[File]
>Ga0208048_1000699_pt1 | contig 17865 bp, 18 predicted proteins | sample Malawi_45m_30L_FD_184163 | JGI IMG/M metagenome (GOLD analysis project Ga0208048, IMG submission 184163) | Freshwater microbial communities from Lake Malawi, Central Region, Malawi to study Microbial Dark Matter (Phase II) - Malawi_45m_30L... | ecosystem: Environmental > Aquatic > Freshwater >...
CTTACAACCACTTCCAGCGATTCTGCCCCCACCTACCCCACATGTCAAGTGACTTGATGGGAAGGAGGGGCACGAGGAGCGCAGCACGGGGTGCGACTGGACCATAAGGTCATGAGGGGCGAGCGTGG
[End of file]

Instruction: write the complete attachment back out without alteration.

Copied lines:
>Ga0208048_1000699_pt1 | contig 17865 bp, 18 predicted proteins | sample Malawi_45m_30L_FD_184163 | JGI IMG/M metagenome (GOLD analysis project Ga0208048, IMG submission 184163) | Freshwater microbial communities from Lake Malawi, Central Region, Malawi to study Microbial Dark Matter (Phase II) - Malawi_45m_30L... | ecosystem: Environmental > Aquatic > Freshwater >...
CTTACAACCACTTCCAGCGATTCTGCCCCCACCTACCCCACATGTCAAGTGACTTGATGGGAAGGAGGGGCACGAGGAGCGCAGCACGGGGTGCGACTGGACCATAAGGTCATGAGGGGCGAGCGTGG